A pinboard by
Anna Firsova

Climate discourses and related political and social change were the topics of my PhD thesis


Words shaping the politics and politics shaping the words: discourses and climate change

In 10 seconds? We know that the politicians produce words that affect us, for example, in the form of laws and regulations, but the words produced by other players, in their turn, shape politics through the politicians, and sometimes these migrating words ultimately have negative economic or environmental impacts.

How can we understand this process? To formalise the interactions between the words and social change, researchers deal with the words, phrases and conversations under the name of discourses or narratives. To analyse them, researchers apply formal methods which can be both quantitative - such as counting number of themes or keywords in the text - and qualitative - such as critical discourse analysis. These methods can be applied to virtually any text or verbal communication, political speeches or everyday talks, and may help to unveil the migration of discourses and their impact on different spheres of life.

So, how do these discourses migrate? For example, in carbon-intensive or fossil fuel export-dependant nations such as Australia, USA and Russia there are very influential forces which oppose compulsory greenhouse gas emission reductions. They include fuel industry and coal producers. These players often do not openly oppose climate actions, but instead use the discourses of 'clean coal', 'voluntary climate actions' and 'foremost importance of economic development'. Then the politicians adopt these discourses in their speeches and documents and use for political bargaining during the negotiations of international climate agreements such as the Kyoto Protocol and Paris Agreement to get generous carbon reduction quotas or delay entry into force of the treaties.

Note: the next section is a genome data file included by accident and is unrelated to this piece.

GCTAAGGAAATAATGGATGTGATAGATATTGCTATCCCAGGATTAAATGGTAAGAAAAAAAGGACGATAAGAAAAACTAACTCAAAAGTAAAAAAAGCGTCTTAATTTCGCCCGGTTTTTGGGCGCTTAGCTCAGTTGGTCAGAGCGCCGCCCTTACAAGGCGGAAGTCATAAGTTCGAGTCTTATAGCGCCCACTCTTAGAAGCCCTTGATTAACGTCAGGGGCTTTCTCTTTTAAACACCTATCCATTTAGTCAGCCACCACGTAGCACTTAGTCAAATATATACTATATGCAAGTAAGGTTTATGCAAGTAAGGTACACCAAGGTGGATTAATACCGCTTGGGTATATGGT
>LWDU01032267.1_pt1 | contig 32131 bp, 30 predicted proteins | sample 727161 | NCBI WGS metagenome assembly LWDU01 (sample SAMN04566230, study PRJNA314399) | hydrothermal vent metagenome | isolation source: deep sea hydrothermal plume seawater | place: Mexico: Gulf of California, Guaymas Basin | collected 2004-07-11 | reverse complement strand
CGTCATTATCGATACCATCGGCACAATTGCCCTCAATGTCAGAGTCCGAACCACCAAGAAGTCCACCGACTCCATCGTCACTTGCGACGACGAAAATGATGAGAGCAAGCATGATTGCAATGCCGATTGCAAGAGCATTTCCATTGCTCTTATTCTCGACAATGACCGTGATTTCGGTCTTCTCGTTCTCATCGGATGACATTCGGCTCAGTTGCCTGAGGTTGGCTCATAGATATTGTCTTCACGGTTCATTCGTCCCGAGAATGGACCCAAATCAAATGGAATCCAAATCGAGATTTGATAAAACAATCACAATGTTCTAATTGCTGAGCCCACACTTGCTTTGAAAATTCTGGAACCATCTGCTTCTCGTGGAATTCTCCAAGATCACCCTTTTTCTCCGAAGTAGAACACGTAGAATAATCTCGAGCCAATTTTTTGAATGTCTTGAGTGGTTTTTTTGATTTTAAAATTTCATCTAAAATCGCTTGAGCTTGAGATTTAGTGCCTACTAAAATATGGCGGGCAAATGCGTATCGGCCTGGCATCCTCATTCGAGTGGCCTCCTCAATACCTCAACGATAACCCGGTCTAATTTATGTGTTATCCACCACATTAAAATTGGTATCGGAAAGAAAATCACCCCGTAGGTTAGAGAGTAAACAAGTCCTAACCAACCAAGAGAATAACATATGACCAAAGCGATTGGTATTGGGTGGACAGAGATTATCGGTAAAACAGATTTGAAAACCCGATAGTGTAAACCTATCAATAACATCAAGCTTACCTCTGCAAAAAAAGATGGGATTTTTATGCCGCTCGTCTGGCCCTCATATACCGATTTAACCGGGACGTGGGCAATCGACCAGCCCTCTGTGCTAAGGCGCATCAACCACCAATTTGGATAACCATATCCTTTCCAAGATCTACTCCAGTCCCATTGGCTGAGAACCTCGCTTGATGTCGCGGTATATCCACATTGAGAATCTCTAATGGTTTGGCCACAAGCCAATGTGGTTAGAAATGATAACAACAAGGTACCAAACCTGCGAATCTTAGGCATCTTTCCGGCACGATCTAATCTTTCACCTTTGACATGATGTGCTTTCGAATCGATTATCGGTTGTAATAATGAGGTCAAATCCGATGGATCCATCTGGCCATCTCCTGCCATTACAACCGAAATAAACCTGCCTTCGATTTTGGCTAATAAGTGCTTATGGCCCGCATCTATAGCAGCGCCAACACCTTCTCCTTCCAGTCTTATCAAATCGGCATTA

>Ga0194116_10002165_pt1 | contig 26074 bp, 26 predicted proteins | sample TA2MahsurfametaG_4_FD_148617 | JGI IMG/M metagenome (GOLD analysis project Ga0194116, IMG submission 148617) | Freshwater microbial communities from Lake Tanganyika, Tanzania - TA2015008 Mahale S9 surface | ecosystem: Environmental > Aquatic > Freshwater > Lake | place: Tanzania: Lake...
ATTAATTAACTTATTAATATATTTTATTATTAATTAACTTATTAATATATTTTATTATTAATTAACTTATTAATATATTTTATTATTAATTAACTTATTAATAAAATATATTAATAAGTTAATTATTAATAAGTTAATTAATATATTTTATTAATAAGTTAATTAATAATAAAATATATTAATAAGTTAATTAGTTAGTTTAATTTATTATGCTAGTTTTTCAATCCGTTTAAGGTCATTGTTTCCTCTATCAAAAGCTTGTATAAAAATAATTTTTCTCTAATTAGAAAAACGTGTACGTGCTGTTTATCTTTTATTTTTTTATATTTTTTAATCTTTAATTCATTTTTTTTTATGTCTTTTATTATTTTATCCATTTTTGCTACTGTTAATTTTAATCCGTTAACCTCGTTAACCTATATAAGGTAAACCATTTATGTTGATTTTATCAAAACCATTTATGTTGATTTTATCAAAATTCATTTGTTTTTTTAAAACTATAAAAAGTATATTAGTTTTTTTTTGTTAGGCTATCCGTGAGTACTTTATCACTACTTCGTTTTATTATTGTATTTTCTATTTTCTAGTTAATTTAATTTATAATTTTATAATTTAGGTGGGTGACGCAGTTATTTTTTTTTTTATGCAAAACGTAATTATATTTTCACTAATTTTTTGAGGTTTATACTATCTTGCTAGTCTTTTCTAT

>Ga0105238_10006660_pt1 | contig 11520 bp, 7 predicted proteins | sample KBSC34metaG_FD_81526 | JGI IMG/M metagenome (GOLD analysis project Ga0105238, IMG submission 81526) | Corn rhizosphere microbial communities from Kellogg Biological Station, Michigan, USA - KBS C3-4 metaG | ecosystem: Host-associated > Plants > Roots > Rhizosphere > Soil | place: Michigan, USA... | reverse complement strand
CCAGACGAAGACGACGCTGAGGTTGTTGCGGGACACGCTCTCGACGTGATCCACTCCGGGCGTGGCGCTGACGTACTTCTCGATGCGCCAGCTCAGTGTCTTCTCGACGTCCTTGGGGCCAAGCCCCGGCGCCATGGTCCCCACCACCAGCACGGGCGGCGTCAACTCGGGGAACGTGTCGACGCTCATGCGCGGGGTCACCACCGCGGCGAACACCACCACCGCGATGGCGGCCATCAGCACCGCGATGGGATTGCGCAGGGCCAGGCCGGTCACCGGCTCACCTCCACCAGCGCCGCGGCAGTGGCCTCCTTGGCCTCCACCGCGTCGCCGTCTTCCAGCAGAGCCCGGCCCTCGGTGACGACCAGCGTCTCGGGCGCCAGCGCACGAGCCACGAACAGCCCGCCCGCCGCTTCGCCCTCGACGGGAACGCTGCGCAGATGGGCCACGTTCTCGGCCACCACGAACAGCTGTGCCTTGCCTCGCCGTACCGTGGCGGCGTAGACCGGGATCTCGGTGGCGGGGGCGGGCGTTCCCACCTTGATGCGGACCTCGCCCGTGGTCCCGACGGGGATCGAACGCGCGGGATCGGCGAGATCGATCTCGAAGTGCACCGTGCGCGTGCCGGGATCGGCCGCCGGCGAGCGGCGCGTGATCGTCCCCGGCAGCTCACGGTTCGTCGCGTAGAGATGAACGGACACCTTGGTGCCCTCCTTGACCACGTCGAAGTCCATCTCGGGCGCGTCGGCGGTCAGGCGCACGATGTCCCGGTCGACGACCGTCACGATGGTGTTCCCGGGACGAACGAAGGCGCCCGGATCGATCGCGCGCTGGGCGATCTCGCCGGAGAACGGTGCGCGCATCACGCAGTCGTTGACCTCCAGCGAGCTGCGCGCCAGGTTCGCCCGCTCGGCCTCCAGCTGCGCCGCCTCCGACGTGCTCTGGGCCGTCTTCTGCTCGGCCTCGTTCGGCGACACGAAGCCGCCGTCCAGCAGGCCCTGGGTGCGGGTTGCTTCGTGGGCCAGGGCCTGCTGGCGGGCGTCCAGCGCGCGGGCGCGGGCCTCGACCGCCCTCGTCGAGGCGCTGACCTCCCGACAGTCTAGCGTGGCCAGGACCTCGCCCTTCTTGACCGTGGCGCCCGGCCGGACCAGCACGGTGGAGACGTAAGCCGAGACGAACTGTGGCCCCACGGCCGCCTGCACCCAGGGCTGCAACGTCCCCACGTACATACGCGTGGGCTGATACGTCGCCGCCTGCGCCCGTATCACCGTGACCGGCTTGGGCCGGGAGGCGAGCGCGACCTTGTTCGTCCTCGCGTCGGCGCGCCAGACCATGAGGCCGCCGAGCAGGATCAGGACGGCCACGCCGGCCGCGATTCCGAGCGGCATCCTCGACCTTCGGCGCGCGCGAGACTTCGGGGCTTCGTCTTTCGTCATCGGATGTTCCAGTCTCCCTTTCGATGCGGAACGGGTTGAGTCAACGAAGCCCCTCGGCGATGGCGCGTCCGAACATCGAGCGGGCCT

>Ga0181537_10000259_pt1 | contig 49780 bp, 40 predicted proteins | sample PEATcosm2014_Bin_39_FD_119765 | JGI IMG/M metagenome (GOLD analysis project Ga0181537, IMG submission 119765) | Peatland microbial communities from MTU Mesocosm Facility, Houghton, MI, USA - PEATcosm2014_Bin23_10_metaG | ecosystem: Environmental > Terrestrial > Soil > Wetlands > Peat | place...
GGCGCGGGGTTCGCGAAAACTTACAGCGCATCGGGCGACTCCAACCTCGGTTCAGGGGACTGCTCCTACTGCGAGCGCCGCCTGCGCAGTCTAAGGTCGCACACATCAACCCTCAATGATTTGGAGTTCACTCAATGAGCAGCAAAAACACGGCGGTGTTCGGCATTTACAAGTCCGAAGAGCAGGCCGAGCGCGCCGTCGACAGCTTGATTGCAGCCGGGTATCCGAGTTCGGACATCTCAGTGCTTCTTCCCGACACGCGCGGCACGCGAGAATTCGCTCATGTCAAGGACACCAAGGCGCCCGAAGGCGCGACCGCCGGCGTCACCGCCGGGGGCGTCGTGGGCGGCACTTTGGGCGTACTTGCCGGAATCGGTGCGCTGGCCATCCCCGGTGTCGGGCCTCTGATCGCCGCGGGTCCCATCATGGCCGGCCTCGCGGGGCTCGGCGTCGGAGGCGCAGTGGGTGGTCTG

Is this particular situation good for economic development and environment? Probably not. Delaying climate action gives further rise to average Earth temperatures and hinders the development of new technologies.

What can we do about it? Discourses, narratives and the corresponding connotations change, and it is crucial to see what kind of interested parties stand behind the words. Next time do not be fooled with beautiful discourses of ‘clean coal’ and ‘voluntary climate actions’.

by Anna Firsova


Narratives in climate change discourse

Abstract: ‘Stories’ used to communicate climate change knowledge shape opinions and preferences, and analyzing such narratives can help explain how they are constructed and how they influence us on personal and societal scales. The narrative perspective makes it possible to identify the presence or absence of typical components in a ‘story,’ such as initial situation, complication, reaction(s), resolution, and final situation, and to identify different actors or narrative characters (heroes, villains, victims). This article reviews the notions of narratives and frames, describes narrative analysis generally and more specifically how a text linguistic perspective can benefit from and contribute to the Narrative Policy Framework in narrative analysis. It illustrates how different approaches can be applied as analytical tools to explore the effects of conflicting narratives (frames) on public opinion of and attitudes towards climate change. Applied to various text genres, the analysis identifies different components of the ‘stories,’ at overarching levels of the text as a whole and at microlevels such as sentences. This may have rhetorical implications, as controversial points of view can be hidden from critical assessment through the condensation of narrative components into short expressions. When exposed to conflicting ‘stories,’ people get a diverse picture of climate change, a diversity which may, however, also lead to confusion about how to react. Concerning the narrative characters, recent research indicates that a clear hero role has a large persuasive impact. More experiments testing how people interpret various narratives should be undertaken in an interdisciplinary perspective, combining social science, and linguistic approaches.For further resources related to this article, please visit the WIREs website.

Pub.: 01 Aug '16, Pinned: 22 Apr '17